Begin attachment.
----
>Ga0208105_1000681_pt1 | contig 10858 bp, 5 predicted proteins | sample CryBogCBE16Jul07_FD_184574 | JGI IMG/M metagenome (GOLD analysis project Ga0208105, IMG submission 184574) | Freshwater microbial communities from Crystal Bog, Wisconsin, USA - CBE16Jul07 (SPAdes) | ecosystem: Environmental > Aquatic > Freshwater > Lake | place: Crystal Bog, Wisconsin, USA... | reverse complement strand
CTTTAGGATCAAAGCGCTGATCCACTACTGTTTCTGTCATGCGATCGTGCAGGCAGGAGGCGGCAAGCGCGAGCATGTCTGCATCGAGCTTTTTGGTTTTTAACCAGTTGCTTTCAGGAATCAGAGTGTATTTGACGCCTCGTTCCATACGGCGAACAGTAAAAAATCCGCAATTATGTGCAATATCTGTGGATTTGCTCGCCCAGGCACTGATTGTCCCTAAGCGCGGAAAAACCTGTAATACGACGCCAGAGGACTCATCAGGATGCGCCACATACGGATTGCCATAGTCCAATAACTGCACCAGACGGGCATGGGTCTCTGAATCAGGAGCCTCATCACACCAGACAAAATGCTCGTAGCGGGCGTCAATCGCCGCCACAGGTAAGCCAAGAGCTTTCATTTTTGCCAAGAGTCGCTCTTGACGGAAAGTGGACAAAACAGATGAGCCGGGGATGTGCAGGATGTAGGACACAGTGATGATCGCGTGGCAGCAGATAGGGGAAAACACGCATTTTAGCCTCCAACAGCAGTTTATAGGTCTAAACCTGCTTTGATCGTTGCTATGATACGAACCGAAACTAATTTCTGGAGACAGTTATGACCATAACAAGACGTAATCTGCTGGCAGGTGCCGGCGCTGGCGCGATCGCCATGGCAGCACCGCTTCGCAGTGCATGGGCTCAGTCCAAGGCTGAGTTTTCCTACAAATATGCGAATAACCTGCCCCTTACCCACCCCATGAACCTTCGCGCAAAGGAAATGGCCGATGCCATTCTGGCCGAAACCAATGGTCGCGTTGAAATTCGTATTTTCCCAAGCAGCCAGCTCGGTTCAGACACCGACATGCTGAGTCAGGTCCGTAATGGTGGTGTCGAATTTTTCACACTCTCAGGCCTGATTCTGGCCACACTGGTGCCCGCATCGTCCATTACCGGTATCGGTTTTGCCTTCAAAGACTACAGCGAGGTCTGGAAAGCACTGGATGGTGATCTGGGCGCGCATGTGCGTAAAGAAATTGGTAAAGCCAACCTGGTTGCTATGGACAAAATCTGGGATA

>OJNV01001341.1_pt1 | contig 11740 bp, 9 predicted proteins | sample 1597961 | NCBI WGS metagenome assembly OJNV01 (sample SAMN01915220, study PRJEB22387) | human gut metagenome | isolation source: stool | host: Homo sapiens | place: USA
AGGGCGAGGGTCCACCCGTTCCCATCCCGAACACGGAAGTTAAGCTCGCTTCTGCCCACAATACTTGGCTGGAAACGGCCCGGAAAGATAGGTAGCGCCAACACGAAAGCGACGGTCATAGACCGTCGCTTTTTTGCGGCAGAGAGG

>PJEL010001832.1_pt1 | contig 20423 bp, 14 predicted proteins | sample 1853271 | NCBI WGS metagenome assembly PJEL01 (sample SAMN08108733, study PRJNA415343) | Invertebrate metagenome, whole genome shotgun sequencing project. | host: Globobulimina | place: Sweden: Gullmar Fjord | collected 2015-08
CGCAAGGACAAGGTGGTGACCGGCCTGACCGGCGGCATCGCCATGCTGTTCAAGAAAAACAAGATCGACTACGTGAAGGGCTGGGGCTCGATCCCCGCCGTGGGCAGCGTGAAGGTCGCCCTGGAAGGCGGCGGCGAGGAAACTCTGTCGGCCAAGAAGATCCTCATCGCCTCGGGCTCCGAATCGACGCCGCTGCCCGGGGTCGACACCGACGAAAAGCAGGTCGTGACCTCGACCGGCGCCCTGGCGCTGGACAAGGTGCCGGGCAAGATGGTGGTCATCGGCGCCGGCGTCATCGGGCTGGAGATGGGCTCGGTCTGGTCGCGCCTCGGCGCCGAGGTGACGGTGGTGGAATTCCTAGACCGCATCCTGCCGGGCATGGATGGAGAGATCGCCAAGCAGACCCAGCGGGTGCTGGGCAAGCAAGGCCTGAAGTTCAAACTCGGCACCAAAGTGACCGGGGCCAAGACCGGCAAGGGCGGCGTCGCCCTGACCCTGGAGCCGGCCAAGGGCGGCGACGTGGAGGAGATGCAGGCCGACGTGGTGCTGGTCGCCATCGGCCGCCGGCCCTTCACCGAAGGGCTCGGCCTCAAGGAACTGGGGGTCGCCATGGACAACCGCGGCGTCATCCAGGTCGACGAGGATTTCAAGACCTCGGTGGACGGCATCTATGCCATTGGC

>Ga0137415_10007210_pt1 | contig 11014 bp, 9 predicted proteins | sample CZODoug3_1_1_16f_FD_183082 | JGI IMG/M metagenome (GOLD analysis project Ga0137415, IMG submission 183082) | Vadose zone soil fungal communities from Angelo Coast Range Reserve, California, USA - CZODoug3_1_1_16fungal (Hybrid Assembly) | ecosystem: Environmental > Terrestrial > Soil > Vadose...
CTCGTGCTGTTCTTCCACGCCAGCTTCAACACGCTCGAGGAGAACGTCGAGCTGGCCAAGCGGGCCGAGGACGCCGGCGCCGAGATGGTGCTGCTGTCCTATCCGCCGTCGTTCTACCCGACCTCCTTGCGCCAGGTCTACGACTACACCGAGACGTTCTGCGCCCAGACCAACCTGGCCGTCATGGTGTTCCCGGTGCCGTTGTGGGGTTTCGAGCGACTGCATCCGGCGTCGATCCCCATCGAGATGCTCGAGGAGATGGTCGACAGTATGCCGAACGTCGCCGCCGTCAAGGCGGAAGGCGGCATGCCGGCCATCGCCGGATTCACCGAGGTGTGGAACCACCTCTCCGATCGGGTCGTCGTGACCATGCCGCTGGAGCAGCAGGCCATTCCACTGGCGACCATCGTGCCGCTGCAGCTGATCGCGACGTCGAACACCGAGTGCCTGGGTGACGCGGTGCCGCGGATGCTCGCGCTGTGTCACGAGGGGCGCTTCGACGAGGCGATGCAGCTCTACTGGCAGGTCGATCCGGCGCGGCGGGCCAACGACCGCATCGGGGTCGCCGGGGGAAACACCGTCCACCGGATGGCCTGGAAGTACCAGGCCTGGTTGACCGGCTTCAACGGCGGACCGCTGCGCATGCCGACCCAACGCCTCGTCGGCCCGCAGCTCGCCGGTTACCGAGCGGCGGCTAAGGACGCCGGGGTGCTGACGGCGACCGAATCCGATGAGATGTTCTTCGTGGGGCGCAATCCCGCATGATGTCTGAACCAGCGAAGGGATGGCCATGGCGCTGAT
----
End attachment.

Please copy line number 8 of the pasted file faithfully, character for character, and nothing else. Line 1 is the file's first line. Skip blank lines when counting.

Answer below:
CTCGTGCTGTTCTTCCACGCCAGCTTCAACACGCTCGAGGAGAACGTCGAGCTGGCCAAGCGGGCCGAGGACGCCGGCGCCGAGATGGTGCTGCTGTCCTATCCGCCGTCGTTCTACCCGACCTCCTTGCGCCAGGTCTACGACTACACCGAGACGTTCTGCGCCCAGACCAACCTGGCCGTCATGGTGTTCCCGGTGCCGTTGTGGGGTTTCGAGCGACTGCATCCGGCGTCGATCCCCATCGAGATGCTCGAGGAGATGGTCGACAGTATGCCGAACGTCGCCGCCGTCAAGGCGGAAGGCGGCATGCCGGCCATCGCCGGATTCACCGAGGTGTGGAACCACCTCTCCGATCGGGTCGTCGTGACCATGCCGCTGGAGCAGCAGGCCATTCCACTGGCGACCATCGTGCCGCTGCAGCTGATCGCGACGTCGAACACCGAGTGCCTGGGTGACGCGGTGCCGCGGATGCTCGCGCTGTGTCACGAGGGGCGCTTCGACGAGGCGATGCAGCTCTACTGGCAGGTCGATCCGGCGCGGCGGGCCAACGACCGCATCGGGGTCGCCGGGGGAAACACCGTCCACCGGATGGCCTGGAAGTACCAGGCCTGGTTGACCGGCTTCAACGGCGGACCGCTGCGCATGCCGACCCAACGCCTCGTCGGCCCGCAGCTCGCCGGTTACCGAGCGGCGGCTAAGGACGCCGGGGTGCTGACGGCGACCGAATCCGATGAGATGTTCTTCGTGGGGCGCAATCCCGCATGATGTCTGAACCAGCGAAGGGATGGCCATGGCGCTGAT